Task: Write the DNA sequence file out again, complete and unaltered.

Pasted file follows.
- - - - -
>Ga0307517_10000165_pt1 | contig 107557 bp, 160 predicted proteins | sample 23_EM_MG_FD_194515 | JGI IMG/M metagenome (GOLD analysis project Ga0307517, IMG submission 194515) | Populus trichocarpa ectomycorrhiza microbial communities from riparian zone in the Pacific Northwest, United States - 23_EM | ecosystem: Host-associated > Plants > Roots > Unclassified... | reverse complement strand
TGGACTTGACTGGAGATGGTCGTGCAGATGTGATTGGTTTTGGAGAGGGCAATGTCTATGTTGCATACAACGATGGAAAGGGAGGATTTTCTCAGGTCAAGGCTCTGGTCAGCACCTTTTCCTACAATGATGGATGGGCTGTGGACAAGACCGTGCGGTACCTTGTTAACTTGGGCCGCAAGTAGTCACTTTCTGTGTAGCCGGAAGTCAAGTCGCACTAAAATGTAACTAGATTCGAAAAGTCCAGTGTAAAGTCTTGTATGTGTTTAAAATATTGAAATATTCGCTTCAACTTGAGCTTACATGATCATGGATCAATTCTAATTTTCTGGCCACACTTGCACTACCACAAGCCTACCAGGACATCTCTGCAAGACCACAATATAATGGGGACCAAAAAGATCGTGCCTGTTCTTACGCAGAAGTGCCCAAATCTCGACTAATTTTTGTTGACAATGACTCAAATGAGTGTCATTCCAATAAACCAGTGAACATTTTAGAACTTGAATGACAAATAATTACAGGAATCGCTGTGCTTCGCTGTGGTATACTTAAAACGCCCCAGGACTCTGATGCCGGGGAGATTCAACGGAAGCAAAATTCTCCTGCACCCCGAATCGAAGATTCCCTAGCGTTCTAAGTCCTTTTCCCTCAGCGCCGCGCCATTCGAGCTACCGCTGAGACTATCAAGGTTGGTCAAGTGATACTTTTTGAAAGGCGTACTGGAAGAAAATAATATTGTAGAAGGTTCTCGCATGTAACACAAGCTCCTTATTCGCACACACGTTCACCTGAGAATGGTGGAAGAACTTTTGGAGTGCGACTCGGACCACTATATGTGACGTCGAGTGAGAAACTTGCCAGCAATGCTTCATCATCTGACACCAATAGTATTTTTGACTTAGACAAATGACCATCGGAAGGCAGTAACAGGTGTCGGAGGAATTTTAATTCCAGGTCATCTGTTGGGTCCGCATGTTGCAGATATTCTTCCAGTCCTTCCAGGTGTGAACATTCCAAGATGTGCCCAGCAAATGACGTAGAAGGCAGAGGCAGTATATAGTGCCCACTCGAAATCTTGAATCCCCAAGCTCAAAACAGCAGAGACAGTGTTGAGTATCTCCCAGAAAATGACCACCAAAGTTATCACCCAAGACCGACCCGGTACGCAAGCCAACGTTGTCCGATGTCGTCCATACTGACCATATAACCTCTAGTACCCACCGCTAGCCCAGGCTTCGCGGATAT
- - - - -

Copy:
>Ga0307517_10000165_pt1 | contig 107557 bp, 160 predicted proteins | sample 23_EM_MG_FD_194515 | JGI IMG/M metagenome (GOLD analysis project Ga0307517, IMG submission 194515) | Populus trichocarpa ectomycorrhiza microbial communities from riparian zone in the Pacific Northwest, United States - 23_EM | ecosystem: Host-associated > Plants > Roots > Unclassified... | reverse complement strand
TGGACTTGACTGGAGATGGTCGTGCAGATGTGATTGGTTTTGGAGAGGGCAATGTCTATGTTGCATACAACGATGGAAAGGGAGGATTTTCTCAGGTCAAGGCTCTGGTCAGCACCTTTTCCTACAATGATGGATGGGCTGTGGACAAGACCGTGCGGTACCTTGTTAACTTGGGCCGCAAGTAGTCACTTTCTGTGTAGCCGGAAGTCAAGTCGCACTAAAATGTAACTAGATTCGAAAAGTCCAGTGTAAAGTCTTGTATGTGTTTAAAATATTGAAATATTCGCTTCAACTTGAGCTTACATGATCATGGATCAATTCTAATTTTCTGGCCACACTTGCACTACCACAAGCCTACCAGGACATCTCTGCAAGACCACAATATAATGGGGACCAAAAAGATCGTGCCTGTTCTTACGCAGAAGTGCCCAAATCTCGACTAATTTTTGTTGACAATGACTCAAATGAGTGTCATTCCAATAAACCAGTGAACATTTTAGAACTTGAATGACAAATAATTACAGGAATCGCTGTGCTTCGCTGTGGTATACTTAAAACGCCCCAGGACTCTGATGCCGGGGAGATTCAACGGAAGCAAAATTCTCCTGCACCCCGAATCGAAGATTCCCTAGCGTTCTAAGTCCTTTTCCCTCAGCGCCGCGCCATTCGAGCTACCGCTGAGACTATCAAGGTTGGTCAAGTGATACTTTTTGAAAGGCGTACTGGAAGAAAATAATATTGTAGAAGGTTCTCGCATGTAACACAAGCTCCTTATTCGCACACACGTTCACCTGAGAATGGTGGAAGAACTTTTGGAGTGCGACTCGGACCACTATATGTGACGTCGAGTGAGAAACTTGCCAGCAATGCTTCATCATCTGACACCAATAGTATTTTTGACTTAGACAAATGACCATCGGAAGGCAGTAACAGGTGTCGGAGGAATTTTAATTCCAGGTCATCTGTTGGGTCCGCATGTTGCAGATATTCTTCCAGTCCTTCCAGGTGTGAACATTCCAAGATGTGCCCAGCAAATGACGTAGAAGGCAGAGGCAGTATATAGTGCCCACTCGAAATCTTGAATCCCCAAGCTCAAAACAGCAGAGACAGTGTTGAGTATCTCCCAGAAAATGACCACCAAAGTTATCACCCAAGACCGACCCGGTACGCAAGCCAACGTTGTCCGATGTCGTCCATACTGACCATATAACCTCTAGTACCCACCGCTAGCCCAGGCTTCGCGGATAT